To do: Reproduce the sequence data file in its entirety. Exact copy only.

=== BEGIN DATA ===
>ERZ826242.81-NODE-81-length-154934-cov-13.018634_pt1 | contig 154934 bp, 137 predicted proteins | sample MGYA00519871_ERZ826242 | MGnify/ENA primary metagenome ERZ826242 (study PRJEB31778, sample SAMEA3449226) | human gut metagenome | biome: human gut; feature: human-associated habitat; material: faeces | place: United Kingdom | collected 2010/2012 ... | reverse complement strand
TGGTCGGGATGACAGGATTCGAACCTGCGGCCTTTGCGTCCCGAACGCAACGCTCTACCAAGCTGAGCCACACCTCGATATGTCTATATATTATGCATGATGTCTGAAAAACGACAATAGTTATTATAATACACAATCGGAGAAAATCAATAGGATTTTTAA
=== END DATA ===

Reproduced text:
>ERZ826242.81-NODE-81-length-154934-cov-13.018634_pt1 | contig 154934 bp, 137 predicted proteins | sample MGYA00519871_ERZ826242 | MGnify/ENA primary metagenome ERZ826242 (study PRJEB31778, sample SAMEA3449226) | human gut metagenome | biome: human gut; feature: human-associated habitat; material: faeces | place: United Kingdom | collected 2010/2012 ... | reverse complement strand
TGGTCGGGATGACAGGATTCGAACCTGCGGCCTTTGCGTCCCGAACGCAACGCTCTACCAAGCTGAGCCACACCTCGATATGTCTATATATTATGCATGATGTCTGAAAAACGACAATAGTTATTATAATACACAATCGGAGAAAATCAATAGGATTTTTAA